Super Sad True Love Story by Gary Shteyngart
Maybe its because I live in New York. Maybe its because I’m out of work and living beyond my means. Either way, Gary Shteyngart’s Super Sad True Love Story hit me like a padded drumstick swung towards a large gong. A day later, I’m still resounding from my center.
Besides being a love story between a hapless older man and an even more hapless young woman, Shteyngart’s third novel is the story of a love for the past during a period obsessed with the idea of an eternal future. “Dear Diary,” the book’s protagonist, Lenny Abramov, writes,
I hate the fourth of July. The early middle of summer. Everything is alive and kicking for now, but the eventual decline into fall has already set itself in motion. Some of the lesser shrubs and bushes, seared by the heat, are starting to resemble a bad peroxide job. The heat reaches a blazing peak, but summer is lying to itself, burning out like some alcoholic genius.
Despite the natural imagery, Shteyngart’s dystopian New York depends on technology. All communication happens via äppäräti -- super-evolved computer/smartphone/ID hybrids -- which recognize and communicate with one another, mostly via images and ratings. “Verballing” is rare. Spelling is flexible, reading an unhealthy habit. Media is video -- real-time, unedited, but heavily censored and corporate-sponsored. Youth is worshipped, emulated, dumbed-down-to. And in the midst of this enters Lenny, the book’s protagonist. Lenny is almost 40, and among his lesser qualities, he remembers, owns, and loves books.
Watching his younger beloved, who spurns reading in favor of shopping and downloads of flirtatious information, Lenny ruminates verbosely:
Eunice ignored me and set about her task. She did some äppärät work to get a sense of how things were selling around the world. Then she went over to a circle of black identical-looking dresses and started clicking through them. Click, click, click, each hanger hitting the preceding one, making the sound of an abacus… Here was the anxiety of choice, the pain of living without history, the pain of some higher need. I felt humbled by this world, awed by its religiosity, the attempt to extract meaning from an artifact that contained mostly thread… If only a nippleless bra could make it all work.
In this novel about tradition, it doesn’t come off as heavy-handed that the book should contain a vision its own extinction; instead, it seems a well-executed step in a beloved direction, a familiar but powerful proof of the form’s power. Lenny recalls
reading the Times in the subway, folding it awkwardly while leaning against the door, caught up in the worlds, worried about crashing to the floor or tripping over some lightly clad beauty (there was always at least one), but even more afraid to lose the thread of the article in front of me, my spine banging against the train door, the clatter and drone of the massive machine around me, and me, with my words, brilliantly alone.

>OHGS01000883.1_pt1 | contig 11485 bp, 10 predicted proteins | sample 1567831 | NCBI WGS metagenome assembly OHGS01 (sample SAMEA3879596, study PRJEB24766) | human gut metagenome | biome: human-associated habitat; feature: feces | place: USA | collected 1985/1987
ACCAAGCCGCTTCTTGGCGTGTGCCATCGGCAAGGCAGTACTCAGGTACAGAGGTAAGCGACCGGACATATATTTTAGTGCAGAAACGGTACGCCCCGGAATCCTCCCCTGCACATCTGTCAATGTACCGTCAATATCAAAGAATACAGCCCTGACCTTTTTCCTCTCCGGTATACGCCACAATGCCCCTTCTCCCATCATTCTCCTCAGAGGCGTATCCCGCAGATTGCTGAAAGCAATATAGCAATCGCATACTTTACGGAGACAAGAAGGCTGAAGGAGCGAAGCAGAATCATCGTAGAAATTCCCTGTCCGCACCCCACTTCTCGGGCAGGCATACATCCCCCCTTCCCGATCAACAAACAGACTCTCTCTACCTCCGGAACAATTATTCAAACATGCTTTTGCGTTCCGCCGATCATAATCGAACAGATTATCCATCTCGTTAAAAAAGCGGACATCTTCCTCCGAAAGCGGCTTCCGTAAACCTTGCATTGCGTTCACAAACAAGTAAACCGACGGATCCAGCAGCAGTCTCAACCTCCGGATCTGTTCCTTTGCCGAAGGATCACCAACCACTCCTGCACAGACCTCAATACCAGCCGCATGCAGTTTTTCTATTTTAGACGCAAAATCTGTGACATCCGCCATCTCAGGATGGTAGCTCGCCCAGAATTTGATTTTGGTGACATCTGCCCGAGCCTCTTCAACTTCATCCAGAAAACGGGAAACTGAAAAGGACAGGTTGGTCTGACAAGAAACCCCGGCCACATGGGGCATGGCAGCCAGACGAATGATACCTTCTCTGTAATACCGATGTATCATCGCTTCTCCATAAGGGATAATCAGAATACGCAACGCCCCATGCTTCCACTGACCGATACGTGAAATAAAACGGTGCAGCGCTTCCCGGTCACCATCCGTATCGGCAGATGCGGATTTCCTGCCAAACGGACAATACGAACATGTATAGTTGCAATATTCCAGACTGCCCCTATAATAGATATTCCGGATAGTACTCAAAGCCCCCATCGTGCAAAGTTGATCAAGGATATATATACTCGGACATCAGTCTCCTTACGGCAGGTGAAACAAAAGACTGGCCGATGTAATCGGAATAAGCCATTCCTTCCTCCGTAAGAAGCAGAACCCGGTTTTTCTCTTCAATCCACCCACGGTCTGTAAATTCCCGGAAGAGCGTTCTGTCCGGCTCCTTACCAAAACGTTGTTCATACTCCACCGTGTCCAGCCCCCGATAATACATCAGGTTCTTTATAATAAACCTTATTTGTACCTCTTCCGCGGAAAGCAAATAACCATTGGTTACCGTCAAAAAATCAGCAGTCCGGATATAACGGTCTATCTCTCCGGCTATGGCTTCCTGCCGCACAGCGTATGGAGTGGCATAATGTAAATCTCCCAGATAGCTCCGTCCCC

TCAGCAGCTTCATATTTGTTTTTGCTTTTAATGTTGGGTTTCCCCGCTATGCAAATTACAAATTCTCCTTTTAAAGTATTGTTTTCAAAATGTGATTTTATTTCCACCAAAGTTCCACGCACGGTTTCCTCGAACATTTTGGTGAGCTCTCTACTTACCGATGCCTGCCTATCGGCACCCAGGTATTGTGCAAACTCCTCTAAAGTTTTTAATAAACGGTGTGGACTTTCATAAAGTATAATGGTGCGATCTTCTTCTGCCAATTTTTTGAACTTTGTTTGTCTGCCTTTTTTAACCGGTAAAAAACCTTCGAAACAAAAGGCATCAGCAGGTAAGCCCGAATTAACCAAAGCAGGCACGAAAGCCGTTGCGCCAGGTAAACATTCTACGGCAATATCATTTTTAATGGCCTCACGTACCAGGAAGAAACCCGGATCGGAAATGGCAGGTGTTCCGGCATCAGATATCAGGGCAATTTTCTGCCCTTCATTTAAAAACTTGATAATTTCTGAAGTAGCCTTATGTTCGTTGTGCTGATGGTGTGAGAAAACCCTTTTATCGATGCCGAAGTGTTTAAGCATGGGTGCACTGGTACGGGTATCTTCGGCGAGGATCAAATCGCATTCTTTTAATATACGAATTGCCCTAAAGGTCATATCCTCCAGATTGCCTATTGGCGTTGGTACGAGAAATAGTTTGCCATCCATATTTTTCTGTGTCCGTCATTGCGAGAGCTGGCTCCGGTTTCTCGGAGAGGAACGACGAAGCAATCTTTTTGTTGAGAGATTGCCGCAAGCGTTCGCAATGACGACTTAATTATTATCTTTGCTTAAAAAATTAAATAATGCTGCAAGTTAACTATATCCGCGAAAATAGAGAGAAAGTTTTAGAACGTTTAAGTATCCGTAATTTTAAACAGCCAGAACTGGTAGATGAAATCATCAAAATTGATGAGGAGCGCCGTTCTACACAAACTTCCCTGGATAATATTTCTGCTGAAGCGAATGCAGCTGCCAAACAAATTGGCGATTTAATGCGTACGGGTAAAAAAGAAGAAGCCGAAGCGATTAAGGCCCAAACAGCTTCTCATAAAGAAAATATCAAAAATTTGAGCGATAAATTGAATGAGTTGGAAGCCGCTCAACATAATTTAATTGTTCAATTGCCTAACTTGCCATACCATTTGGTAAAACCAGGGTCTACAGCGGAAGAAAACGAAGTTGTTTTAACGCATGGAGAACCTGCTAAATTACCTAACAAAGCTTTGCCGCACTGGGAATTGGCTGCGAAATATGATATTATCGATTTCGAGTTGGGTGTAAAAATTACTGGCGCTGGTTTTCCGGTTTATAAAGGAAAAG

When the brilliant, silent lonesomeness of reading threatens to separate him from his love, he tries to disown it, imploring Eunice, “Reading is difficult. People just aren’t meant to read any more. We’re in a post literate age. You know, a visual age.” But the person holding the novel remains deviantly unconvinced.
Maybe it’s because I just got turned down for an internship at a "fast-growing, well-known website” that I relate to Lenny -- feel like I’m being asked to navigate a world I was not prepared for in my Honors high-school classes, or at the private colleges I attended, first for my Bachelors, then for a graduate degree. In fact, I’m not sure why I need to burble with ideas and sell myself as a self-starter for an entry-level job. How will this qualify me for editing text or inputing data? Is there something reprehensible or weak about a person who would choose the traditionally structured relationship to work, rather than the live-in offices, boasting ping-pong tables and beanbag lounges, which are now so cutting edge?
In Shteyngart’s novel, the United States sits on the edge of fiscal collapse. At the headquarters of the fast-growing, well-known website, I sat balanced on a hand-made stool. Not wanting to seem distracted, I left Shteyngart’s book in my purse and gazed uneasily at a huge heap of bikes as I waited to be called for my interview in the octagonal glass conference room at the center of the fashionable loft office. Kids who looked younger than me strolled around, presumably busy out-idea-ing one another, talking in Code. If you sympathize with my position, be careful. You may be affected by Super Sad True Love Story.
Super Sad True Love Story by Gary Shteyngart